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#41 swansont

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Posted 14 July 2011 - 03:03 PM

What I said does predict what relativity says. If am making any mistake then you should be able to correct it. There are only three arguments.

  • When the traveler reaches Alpha c, his clock shows lesser elapsed time.
  • If #1 is true then, this is possible only if the traveller travels lesser distance.
  • If #2 is true then the length contraction of the universe, predicted by SR, must be true (real) effect.


Yes, yes and yes.

I think length contraction can never be proved directly. This is because time elapsed can be recorded on the clock and the clock can be compared. There is no such accumulative effect for length. Therefore what you say is true, it is wrong to ask for a proof of length contraction in a lab. You correctly said, moving clock always moves in space of other frame and though this space is contracted for the moving clock, it is not for the frame to which it belongs.


Yes, that's correct: time dilation can be accumulated and that's why it's easier — it's frequency that is affected, and you integrate to get the time, so you can more easily measure the effect by doing a longer experiment. That doesn't mean that length contraction isn't observed, just that it's harder to measure, because the effect is small.

Question is if the space does not contract how can time dilate.

No, that's not the question, because length does contract.
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#42 imatfaal

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Posted 14 July 2011 - 03:46 PM

Vilas - I will dig out a link, but I believe that the data retrieved from relativistic collisions of large ions can only be fully explained if the ions are modelled as contracted to disc-like entities unpon collission rather than the spherical shape at rest
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#43 Vilas Tamhane

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Posted 14 July 2011 - 04:09 PM

Vilas - I will dig out a link, but I believe that the data retrieved from relativistic collisions of large ions can only be fully explained if the ions are modelled as contracted to disc-like entities unpon collission rather than the spherical shape at rest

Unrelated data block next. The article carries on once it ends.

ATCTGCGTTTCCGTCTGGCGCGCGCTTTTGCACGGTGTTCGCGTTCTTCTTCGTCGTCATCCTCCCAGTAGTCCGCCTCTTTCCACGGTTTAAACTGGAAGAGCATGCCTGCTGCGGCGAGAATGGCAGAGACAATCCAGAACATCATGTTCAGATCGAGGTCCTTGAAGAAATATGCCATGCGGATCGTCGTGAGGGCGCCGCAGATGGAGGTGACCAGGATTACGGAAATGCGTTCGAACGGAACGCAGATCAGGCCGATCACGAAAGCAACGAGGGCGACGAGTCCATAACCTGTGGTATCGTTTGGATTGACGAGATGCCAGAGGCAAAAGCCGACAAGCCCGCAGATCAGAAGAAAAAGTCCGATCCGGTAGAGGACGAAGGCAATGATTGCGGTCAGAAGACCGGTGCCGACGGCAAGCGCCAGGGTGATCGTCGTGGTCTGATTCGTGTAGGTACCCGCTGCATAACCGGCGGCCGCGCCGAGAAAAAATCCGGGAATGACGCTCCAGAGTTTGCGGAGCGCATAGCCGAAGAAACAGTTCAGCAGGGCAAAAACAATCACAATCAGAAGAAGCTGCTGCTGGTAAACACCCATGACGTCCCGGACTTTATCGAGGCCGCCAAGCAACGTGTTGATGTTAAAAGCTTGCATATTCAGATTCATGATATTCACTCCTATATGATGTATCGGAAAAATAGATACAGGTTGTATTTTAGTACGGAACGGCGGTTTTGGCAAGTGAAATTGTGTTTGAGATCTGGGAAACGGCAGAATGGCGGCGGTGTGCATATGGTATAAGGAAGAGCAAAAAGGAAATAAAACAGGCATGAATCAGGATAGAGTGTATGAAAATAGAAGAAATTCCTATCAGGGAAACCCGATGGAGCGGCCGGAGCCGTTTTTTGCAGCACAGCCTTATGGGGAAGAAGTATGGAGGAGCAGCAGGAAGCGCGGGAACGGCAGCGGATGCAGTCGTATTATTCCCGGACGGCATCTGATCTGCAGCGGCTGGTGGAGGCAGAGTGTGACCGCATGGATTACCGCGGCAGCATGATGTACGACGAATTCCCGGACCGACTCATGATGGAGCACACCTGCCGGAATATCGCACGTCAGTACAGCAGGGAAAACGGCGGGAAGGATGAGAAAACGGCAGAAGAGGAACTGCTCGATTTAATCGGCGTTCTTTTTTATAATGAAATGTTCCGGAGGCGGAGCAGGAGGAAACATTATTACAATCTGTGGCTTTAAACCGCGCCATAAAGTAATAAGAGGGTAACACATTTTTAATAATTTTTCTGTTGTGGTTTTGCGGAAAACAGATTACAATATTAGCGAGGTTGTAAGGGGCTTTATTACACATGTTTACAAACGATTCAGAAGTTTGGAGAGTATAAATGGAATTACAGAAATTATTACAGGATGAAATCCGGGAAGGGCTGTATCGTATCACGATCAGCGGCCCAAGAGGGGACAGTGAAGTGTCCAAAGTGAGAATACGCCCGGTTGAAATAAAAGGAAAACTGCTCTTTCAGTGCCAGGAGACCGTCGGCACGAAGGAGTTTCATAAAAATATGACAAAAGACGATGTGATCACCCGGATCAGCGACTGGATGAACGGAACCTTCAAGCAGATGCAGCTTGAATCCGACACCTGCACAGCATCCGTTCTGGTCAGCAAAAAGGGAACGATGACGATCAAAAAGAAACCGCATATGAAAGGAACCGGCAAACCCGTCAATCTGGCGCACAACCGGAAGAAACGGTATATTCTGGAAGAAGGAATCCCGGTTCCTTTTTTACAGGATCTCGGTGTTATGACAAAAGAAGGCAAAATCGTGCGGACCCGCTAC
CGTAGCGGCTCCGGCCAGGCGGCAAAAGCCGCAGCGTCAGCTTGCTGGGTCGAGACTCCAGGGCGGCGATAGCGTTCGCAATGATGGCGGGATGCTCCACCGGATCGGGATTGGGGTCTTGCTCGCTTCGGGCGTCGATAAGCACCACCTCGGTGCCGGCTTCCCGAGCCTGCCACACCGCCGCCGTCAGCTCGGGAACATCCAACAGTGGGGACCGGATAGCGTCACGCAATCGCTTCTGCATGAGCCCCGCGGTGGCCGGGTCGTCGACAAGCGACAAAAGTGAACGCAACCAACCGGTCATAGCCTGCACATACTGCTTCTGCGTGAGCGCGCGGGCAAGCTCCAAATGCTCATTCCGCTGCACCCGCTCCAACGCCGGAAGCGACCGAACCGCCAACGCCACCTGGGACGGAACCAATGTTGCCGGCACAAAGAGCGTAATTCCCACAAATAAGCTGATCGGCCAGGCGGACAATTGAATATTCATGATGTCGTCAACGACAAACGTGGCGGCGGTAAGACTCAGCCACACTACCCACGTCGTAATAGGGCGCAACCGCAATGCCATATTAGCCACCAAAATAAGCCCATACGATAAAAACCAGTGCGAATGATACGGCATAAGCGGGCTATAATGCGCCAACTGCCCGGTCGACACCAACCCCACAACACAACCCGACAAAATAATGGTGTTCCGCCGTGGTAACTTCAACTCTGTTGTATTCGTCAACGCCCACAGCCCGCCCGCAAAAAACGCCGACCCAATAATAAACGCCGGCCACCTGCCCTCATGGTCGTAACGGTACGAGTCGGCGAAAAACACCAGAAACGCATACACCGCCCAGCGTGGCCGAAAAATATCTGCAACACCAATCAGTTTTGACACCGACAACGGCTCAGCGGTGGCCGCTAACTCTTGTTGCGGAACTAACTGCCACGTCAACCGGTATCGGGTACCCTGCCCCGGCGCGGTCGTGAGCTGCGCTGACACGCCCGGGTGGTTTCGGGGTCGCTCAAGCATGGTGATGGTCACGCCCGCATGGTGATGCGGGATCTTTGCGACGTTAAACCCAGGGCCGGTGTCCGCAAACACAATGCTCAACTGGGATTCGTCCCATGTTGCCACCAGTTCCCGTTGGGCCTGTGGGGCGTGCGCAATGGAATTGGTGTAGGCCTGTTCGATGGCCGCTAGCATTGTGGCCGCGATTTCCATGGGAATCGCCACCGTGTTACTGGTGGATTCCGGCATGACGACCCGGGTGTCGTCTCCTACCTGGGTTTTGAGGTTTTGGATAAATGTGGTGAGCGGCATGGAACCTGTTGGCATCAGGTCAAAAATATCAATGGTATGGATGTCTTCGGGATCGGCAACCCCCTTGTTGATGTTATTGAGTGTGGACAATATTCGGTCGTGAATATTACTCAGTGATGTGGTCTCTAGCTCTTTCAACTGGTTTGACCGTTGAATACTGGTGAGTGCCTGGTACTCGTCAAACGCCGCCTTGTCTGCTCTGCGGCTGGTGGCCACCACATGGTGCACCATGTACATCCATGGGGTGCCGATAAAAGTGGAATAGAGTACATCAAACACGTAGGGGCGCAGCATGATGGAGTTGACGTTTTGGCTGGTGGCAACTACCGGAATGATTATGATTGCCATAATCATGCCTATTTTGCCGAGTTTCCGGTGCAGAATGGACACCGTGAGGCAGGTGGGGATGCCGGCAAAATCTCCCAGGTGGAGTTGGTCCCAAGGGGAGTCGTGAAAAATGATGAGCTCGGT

That won’t serve any purpose, because I am questioning SR postulate at the fundamental and theoretical level. Moreover the observation sighted by you appears to be applicable to objects, whereas length contraction is actually space contraction. (Not only the length between earth and Alpha c contracts but whole universe in this direction contracts. Is it ever possible?

If you have read my earlier post, you will find that length contraction is simply impossible.


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#44 imatfaal

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Posted 14 July 2011 - 04:26 PM

Vilas - you misunderstand science entirely if you think that your postulate trumps experimental evidence
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#45 swansont

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Posted 14 July 2011 - 08:58 PM

That won’t serve any purpose, because I am questioning SR postulate at the fundamental and theoretical level. Moreover the observation sighted by you appears to be applicable to objects, whereas length contraction is actually space contraction. (Not only the length between earth and Alpha c contracts but whole universe in this direction contracts. Is it ever possible?

If you have read my earlier post, you will find that length contraction is simply impossible.


Here's how the science works. The postulate, taken from Electrodynamics (already known to work) and applied to kinematics, is that c is a constant in all frames. The result is Lorentz transformations. Experiment shows that Lorentz transformations reflect the reality of the universe. If you negate the constance of c you break relativity and Electrodynamics. It means that neither GPS nor your car radio actually work.

To claim, scientifically, that length contraction is impossible means you have done a length contraction experiment and gotten a statistically conclusive null result. To which journal have you submitted the paper?
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#46 Vilas Tamhane

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Posted 15 July 2011 - 01:55 AM